The Los Angeles Times building in downtown L.A.
Tribune Co. said Wednesday it will cut about 700 jobs by the end of 2014.
Tribune, the owner of the Los Angeles Times and seven other daily newspapers, said the job cuts are part of a larger restructuring effort "to ensure the long-term vitality" of its publishing division. Tribune, which also owns broadcast stations, has announced plans to spin off its newspapers into a separate company.
No front-line reporters affected
Tribune's spokesman Gary Weitman told KPCC that there will be "no front-line reporters affected," but there will be "small reductions in other areas of editorial."
"Out of respect for our employees we are not breaking down the reductions by business unit," Weitman said in an e-mail. "The expense savings will be taken over time and reflected in our financial filings."
There are slightly more than 11,000 people who work at Tribune, Weitman said.
Tribune's CEO Peter Liguori wrote in a memo to employees on Wednesday that the company plans to consolidate the non-editorial functions of its publishing business, which includes its newspapers. The company plans to bring together the non-editorial areas by function, rather than geography.
"To move forward productively, we must explore innovative ways to more efficiently operate our business," Liguori wrote.
New roles for LA Times managers
As part of the restructuring, some Los Angeles Times managers will be given new roles on Jan. 1, according to a memo sent to employees from L.A. Times Publisher Eddy Hartenstein and Tribune Publishing CEO Tony Hunter.
Those appointments include the following Times managers:
Bill Nagel, who is executive vice president of business services at the Times, will become executive vice president of marketing for Tribune Publishing.
Russ Newton, who is senior vice president/operations and home delivery for the Los Angeles Times Media Group, will be Tribune Publishing's senior vice president of manufacturing.
Gwen Murakami will become executive vice president of human resources for Tribune Publishing. She currently is senior vice president of human resources for the Los Angeles Times Media.
The announcement comes just one day after the president and chief operating officer of the Los Angeles Times Media Group announced she was leaving at the end of the month.
The Los Angeles Times has already made some cost-cutting decisions earlier this year. It had a modest round of staff reductions in June and has offered buyouts to employees at its printing facility.
Tribune CEO describes strategy in memo to staff
Tribune CEO Peter Liguori outlined the strategy behind the restructuring plan in his memo to staff:
Today, we are announcing an organizational and strategic transformation designed to ensure the long-term vitality of Tribune's publishing business. Our top priority every day is delivering outstanding journalism to our readers and great value to our advertisers, while running our business to proactively address the secular realities of the publishing industry.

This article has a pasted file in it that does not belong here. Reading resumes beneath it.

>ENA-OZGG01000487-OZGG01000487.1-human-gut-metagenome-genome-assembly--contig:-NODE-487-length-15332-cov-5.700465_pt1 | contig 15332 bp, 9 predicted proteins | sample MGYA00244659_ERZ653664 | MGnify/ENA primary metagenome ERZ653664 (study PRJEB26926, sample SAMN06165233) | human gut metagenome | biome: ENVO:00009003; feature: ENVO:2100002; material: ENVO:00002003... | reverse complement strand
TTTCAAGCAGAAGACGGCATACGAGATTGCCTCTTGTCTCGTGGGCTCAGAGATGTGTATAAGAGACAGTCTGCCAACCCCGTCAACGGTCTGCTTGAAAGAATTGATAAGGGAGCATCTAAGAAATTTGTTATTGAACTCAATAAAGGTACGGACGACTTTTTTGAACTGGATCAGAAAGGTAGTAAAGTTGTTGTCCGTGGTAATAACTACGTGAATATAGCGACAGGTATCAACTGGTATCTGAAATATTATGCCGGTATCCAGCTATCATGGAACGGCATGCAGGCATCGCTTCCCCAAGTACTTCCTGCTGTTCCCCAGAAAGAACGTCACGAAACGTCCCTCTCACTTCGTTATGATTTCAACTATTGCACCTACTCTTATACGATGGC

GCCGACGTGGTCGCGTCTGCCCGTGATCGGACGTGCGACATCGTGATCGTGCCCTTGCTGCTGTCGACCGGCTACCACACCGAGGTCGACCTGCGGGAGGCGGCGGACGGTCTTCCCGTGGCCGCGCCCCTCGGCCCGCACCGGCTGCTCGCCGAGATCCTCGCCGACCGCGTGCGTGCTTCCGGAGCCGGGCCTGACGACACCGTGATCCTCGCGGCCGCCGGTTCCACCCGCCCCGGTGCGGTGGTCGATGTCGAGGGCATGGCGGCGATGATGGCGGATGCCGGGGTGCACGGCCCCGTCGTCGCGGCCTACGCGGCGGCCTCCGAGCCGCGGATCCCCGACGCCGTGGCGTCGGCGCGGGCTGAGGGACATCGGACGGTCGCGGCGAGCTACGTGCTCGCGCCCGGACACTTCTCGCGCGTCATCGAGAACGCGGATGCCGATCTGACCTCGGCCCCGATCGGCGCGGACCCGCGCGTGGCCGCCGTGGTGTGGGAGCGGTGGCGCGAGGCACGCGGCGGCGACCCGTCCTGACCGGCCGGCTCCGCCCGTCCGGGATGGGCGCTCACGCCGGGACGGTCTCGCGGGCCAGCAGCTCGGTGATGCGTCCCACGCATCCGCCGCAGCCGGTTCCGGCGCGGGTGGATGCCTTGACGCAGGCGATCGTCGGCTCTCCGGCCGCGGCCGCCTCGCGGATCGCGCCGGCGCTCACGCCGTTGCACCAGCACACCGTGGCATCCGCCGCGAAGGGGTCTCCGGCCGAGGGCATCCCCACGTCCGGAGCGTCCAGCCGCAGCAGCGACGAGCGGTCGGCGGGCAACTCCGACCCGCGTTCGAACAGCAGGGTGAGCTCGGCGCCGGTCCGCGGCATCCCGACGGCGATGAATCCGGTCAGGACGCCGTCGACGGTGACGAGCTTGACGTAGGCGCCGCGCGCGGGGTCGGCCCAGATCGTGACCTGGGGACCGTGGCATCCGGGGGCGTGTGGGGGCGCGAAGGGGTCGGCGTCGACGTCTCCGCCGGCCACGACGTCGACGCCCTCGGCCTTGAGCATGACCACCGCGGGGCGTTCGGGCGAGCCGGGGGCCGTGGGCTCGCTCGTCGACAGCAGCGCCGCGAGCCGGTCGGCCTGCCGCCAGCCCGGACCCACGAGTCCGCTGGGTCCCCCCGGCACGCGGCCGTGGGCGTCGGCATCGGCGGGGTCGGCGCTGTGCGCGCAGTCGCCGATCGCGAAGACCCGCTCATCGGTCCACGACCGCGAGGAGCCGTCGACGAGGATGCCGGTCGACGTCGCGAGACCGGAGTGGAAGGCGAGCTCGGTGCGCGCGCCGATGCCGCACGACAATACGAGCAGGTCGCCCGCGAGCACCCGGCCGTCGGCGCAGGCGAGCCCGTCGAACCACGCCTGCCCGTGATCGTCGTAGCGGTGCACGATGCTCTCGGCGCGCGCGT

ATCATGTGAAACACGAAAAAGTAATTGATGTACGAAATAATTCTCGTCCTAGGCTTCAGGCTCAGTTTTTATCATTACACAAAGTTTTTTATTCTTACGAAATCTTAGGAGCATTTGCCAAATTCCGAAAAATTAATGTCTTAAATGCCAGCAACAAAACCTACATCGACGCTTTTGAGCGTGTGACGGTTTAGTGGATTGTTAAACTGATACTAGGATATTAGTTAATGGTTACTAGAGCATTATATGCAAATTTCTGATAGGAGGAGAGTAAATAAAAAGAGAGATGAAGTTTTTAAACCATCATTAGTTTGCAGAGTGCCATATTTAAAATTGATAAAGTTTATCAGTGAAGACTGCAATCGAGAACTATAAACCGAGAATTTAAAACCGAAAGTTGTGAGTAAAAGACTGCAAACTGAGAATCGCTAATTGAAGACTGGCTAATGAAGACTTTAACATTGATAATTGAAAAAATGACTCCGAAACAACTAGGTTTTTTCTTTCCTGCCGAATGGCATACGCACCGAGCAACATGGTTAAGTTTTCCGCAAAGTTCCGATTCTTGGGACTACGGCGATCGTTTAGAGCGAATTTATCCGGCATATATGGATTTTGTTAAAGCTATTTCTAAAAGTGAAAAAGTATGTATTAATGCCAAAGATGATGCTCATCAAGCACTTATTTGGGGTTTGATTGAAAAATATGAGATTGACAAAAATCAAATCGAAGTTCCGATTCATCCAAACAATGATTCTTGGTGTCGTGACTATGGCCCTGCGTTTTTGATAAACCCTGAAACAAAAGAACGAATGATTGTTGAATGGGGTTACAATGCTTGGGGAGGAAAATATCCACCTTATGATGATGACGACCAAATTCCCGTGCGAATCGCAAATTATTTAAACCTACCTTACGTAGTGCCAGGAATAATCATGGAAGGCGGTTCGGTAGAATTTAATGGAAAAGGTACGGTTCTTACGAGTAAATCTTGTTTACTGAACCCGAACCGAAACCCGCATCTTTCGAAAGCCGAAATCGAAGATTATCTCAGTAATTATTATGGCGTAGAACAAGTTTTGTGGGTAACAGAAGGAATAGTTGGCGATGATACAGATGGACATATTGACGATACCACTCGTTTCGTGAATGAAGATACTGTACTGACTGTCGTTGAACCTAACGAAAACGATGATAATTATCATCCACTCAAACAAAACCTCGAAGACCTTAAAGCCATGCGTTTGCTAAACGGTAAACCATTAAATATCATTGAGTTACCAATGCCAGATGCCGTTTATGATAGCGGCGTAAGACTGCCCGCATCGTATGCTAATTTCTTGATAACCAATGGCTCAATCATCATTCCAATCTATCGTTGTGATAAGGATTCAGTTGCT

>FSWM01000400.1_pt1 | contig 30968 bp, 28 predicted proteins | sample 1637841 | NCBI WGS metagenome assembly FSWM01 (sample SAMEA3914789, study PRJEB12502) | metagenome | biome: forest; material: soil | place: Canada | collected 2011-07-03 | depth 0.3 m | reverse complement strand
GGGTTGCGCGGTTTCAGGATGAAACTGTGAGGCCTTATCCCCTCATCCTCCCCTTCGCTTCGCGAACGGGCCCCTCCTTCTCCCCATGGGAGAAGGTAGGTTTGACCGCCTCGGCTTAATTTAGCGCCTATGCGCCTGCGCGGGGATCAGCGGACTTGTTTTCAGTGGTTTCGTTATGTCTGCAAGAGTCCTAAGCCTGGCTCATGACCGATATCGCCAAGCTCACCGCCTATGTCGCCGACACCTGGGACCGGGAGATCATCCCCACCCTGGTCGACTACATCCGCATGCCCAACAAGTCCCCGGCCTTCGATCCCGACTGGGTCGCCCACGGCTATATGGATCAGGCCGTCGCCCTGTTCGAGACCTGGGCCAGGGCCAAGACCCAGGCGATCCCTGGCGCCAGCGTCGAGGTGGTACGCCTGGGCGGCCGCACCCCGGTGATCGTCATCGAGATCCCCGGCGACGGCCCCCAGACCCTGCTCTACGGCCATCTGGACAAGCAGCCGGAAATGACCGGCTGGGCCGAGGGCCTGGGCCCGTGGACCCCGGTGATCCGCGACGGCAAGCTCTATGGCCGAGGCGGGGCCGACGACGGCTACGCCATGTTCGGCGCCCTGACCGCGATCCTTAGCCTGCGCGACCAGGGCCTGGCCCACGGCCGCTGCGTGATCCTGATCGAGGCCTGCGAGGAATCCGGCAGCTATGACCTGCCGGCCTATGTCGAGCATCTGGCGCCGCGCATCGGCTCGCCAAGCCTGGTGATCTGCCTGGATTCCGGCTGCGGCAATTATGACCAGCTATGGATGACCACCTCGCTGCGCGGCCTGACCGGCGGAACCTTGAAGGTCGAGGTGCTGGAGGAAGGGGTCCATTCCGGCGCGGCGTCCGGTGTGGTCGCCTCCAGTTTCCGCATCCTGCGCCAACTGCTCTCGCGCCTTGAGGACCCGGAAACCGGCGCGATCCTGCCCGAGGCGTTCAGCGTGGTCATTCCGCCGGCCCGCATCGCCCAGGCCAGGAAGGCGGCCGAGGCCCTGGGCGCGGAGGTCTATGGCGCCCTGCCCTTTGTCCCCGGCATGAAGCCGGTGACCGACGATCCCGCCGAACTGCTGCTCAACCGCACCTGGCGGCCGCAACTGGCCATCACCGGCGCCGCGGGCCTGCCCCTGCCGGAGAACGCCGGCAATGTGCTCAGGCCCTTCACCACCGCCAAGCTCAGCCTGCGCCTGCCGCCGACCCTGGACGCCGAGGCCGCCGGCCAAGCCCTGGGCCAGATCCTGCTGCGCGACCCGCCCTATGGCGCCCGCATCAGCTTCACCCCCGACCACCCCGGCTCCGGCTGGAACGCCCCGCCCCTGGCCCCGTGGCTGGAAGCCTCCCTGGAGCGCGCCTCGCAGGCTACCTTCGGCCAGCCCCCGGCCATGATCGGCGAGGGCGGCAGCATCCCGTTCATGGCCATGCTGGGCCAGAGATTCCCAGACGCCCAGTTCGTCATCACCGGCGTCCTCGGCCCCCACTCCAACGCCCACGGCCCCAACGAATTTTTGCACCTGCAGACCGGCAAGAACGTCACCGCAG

To move forward productively, we must explore innovative ways to more efficiently operate our business. Specifically, we must take better advantage of Tribune's unique size and reach. To that end, we have decided to unify the non-editorial functions of our publishing businesses.
Aligning the non-editorial areas of our business units by function, rather than by geography, will allow us to better share best-practices, create efficiencies and maintain our local focus. This will enable us, in turn, to continue investing in the lifeblood of our business: best-in-class reporting, effective sales and digital growth.
Going forward, it is especially important that we invest more concertedly in our digital areas so we can get ahead of the quickly evolving, digital needs of our readers. We have appointed Bill Adee to lead a new team of people charged with authoring Tribune Publishing’s digital future. Later today, Eddy Hartenstein and Tony Hunter will announce the appointments of leaders in other key publishing areas such as advertising, marketing, manufacturing and distribution, and human resources.
Our long-time, local publishers and editors will continue leading their publishing businesses and newsrooms. This new structure will afford our publishers, editors and their staffs greater opportunity to focus on what they do best-- servicing their local readers, advertisers and communities.
Creating these critical efficiencies and ensuring the long-term strength of our mastheads will, unfortunately, result in the selective reduction of our publishing staff. It is always difficult to part with valued colleagues, particularly those at Tribune who have unwaveringly served our publishing businesses over the years. On behalf of the entire company, I thank them for their dedication, hard work and contributions.
I also want to thank the dozens of people across the company who have worked diligently with Eddy and Tony during the last several months to meticulously design Tribune Publishing's new operating structure. I am confident that the functionally-driven organization we are announcing today will provide our publishing businesses with the focused leadership, resources and expertise they require to successfully navigate the challenges ahead while continuing to produce the best printed and digital news products in the country.